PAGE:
Thread Rating:
  • 0 Vote(s) - 0 Average
  • 1
  • 2
  • 3
  • 4
  • 5
What a good day today was!
#1
Hasn't been too much activity lately so I just though I'd hop on and talk about how exciting today was! I took a make-up flight lesson since I had to miss Saturday's due to an emergency at work, and I'm finally feeling like I'm actually becoming a heli pilot! Today I was able to fly both legs of our trip from the heliport we fly from to Gulf Coast Regional where we did some training without my instructor having to take the controls to keep us from dying!  Tongue

The correlation between the throttle and the collective was kicking my butt when trying to adjust altitude. He would hand me controls and while I do just fine keeping us straight and level, I couldn't maintain altitude, I would roll on throttle and feel like I was pulling up the collective at the same time, but since I still didn't understand how far I needed to pull it up to get the effect I needed I would just end up running the RPM up too high while still losing altitude and my instructor would have to take over and get us back to 500' again haha.

But today I think I finally got the hang of how much throttle to roll as well as how far up to pull the collective to adjust my altitude so I finally felt like I was in full command over the aircraft! It was an amazing feeling!

Of course it was short lived when we got to our destination and he told me to land on the taxi-way and well...still haven't fully mastered the collective yet...I'm still making too small of changes lol, we're overshooting our landing point and I'm still grandma-walking down my power and collective trying to get into a decent glide angle haha, so I still have plenty of work ahead of me, but I was just so happy to at least keep us in the air without assistance for once  Wink
"Into the fires of forever we will fly through the heavens
With the power of the universe we stand strong together
Through the force in our power, it will soon reach the hour
For victory we ride, Fury of the Storm!" 
Reply
#2
That sounds like a great day Casey! I am envious for sure. Keep practicing safely!
Reply
#3
Manual throttle control... not a Robinson (lucky you). 300 or Enstrom?
Reply
#4
Yea, sounds like a good day. Congratulations Casey!

Michael
XE 285  1205 (Myrtle)
Start: 8/1/2013
Finish: 5/24/2014
Arrived home: 10/11/2014

Reply
#5
Thank y’all for all the kind words!

Haha ever since I was a young lad I’ve always wanted to fly helicopters and since I’ve either been too young or too poor to be able to I instead played any and all simulator software or even videos games for helicopter flight. So I knew how difficult this task would and I have to say it has been every bit as challenging as I thought it would be and now the weekend cannot get here fast enough each week for another 1 hour adventure in the skies haha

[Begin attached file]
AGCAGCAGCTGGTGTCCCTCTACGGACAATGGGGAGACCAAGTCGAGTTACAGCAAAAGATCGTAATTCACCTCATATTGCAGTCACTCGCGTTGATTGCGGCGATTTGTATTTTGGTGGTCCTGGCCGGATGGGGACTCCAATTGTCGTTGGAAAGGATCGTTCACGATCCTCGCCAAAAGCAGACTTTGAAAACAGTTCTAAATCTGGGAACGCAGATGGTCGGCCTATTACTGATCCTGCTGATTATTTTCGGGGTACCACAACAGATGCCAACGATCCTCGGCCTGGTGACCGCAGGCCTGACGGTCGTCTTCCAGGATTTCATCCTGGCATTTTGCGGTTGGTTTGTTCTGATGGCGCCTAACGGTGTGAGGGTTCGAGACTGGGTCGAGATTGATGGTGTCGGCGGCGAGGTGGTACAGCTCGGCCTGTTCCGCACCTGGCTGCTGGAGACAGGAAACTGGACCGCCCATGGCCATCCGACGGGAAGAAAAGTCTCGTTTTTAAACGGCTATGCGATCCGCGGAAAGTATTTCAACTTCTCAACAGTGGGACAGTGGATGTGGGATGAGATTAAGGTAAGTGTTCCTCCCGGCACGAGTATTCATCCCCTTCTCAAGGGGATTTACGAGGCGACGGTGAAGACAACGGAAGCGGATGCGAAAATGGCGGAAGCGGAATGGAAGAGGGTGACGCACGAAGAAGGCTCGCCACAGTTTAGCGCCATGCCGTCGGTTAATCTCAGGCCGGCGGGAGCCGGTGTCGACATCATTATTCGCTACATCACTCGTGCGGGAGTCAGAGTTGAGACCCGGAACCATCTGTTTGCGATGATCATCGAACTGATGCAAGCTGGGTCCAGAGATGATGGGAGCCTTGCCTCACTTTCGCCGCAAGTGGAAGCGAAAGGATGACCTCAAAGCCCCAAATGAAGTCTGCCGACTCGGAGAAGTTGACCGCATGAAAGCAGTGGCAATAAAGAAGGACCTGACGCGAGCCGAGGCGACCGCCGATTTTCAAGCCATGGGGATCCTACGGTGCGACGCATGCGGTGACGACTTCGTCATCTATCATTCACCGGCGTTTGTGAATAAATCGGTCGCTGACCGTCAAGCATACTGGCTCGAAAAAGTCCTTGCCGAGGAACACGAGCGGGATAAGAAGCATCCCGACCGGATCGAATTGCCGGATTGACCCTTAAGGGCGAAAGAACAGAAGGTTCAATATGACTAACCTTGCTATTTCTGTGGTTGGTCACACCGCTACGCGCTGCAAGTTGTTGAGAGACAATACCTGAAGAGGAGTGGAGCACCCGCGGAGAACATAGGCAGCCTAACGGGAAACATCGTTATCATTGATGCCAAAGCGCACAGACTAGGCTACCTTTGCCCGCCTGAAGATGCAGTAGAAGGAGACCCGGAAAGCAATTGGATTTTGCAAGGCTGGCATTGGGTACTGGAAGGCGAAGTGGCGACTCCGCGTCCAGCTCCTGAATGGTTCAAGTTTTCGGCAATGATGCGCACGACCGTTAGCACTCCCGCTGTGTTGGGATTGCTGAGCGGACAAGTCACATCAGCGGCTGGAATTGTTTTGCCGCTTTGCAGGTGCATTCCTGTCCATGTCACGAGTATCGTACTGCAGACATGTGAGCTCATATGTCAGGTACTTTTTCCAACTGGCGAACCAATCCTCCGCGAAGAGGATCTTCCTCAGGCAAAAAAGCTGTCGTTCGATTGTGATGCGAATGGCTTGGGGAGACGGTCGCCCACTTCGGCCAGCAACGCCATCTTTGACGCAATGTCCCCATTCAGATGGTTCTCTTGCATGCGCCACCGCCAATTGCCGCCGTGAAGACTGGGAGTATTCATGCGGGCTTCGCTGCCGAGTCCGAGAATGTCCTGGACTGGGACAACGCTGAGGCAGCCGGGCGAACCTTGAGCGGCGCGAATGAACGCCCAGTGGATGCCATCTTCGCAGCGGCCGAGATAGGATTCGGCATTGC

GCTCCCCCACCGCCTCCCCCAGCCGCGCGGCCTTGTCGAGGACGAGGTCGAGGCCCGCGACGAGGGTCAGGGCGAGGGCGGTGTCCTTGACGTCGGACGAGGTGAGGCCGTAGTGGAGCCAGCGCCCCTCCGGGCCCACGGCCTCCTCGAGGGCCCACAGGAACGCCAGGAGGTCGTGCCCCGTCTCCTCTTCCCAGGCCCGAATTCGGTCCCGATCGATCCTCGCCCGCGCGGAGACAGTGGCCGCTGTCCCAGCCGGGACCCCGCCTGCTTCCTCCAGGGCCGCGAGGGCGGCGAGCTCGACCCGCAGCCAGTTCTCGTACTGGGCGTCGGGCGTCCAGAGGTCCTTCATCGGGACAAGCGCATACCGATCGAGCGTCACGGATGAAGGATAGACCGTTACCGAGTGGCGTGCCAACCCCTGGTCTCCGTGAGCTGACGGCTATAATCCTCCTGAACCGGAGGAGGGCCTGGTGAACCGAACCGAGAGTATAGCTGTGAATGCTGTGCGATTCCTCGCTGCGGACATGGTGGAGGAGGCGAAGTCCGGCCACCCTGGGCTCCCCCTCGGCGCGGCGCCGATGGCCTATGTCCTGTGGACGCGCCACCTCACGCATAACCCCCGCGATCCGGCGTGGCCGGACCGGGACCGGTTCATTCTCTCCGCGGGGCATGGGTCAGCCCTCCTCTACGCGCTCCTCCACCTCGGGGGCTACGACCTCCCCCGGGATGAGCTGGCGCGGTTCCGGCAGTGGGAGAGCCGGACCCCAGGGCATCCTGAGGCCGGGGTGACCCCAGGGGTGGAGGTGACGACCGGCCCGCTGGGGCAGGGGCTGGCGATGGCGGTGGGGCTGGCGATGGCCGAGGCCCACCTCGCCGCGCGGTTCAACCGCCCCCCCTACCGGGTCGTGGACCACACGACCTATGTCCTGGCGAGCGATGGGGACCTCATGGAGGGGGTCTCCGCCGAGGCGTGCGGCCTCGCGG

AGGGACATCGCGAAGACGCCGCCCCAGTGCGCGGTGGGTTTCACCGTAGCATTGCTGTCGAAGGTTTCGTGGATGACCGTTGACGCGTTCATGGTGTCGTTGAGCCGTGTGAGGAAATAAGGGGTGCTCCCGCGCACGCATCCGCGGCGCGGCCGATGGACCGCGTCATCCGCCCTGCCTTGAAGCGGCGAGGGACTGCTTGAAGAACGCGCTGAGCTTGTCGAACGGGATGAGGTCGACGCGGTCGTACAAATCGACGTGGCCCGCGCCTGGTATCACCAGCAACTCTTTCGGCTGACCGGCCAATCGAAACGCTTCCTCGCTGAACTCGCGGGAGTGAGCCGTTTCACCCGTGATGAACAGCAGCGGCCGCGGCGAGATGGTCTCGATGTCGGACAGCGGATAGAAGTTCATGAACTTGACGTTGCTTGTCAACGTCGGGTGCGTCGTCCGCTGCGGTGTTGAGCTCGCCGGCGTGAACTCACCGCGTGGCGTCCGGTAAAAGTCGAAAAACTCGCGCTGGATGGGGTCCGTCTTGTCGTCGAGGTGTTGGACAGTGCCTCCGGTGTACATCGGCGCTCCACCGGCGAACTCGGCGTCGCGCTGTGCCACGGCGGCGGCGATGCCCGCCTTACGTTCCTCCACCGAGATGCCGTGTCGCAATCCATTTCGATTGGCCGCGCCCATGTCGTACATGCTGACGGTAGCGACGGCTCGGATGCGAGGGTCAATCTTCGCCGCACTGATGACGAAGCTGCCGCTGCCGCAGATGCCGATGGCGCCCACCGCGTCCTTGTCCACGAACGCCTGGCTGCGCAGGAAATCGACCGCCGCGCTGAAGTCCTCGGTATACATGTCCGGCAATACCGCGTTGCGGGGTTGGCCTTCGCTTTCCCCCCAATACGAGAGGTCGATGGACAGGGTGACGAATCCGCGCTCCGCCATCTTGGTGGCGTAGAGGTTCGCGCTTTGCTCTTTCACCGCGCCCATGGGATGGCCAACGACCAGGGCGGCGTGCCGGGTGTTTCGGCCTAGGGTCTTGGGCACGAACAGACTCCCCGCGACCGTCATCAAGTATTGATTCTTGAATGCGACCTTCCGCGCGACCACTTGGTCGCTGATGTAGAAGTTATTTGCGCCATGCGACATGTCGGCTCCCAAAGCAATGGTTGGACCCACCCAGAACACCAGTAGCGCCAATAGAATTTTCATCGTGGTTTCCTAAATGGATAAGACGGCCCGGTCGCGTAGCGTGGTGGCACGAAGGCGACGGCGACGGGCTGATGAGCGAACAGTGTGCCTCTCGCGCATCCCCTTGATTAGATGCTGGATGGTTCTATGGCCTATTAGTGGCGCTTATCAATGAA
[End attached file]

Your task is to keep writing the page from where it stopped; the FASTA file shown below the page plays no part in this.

And to Kinome78, correct you are! Was too errr...let’s say “American” for a 22 and too poor for a 44 haha but luckily I found a nice little company that teaches in an Enstrom F28C, the best kept secret in the aviation world, as they call it haha. And it is so fun to fly! It’s big and super stable, I’m not up to auto rotations yet but my instructor demonstrated one to the ground for me and it just floats down to the earth so slow and smooth it was amazing haha!

And my instructor is the most awesome guy in the world as well, he’s even familiar with the Mosquito and has even had a flight in an XET before and said that anything he could do to help with my transition from Enstroms to my Mosi he would do, although granted that’s not much considering a 1 seater haha

Anyways, life is great hahaha
"Into the fires of forever we will fly through the heavens
With the power of the universe we stand strong together
Through the force in our power, it will soon reach the hour
For victory we ride, Fury of the Storm!" 
Reply
#6
Congrats on the flight lesson Casey. You'll see that with some more flight hours you won't think about control inputs. Your brain will interpret the outside horizon/flight attitude and the needed control inputs will be become basically automatic. The overloaded feeling of chasing controls will fade away. That'll leave you to complete other tasks, like navigation, and radio communication (or just a little fun and sightseeing). Keep up the good work, the end result of your training will be something to be proud of. I have to ask, out of curiosity, what do you (and kinome79) not like about the R22?
Reply
#7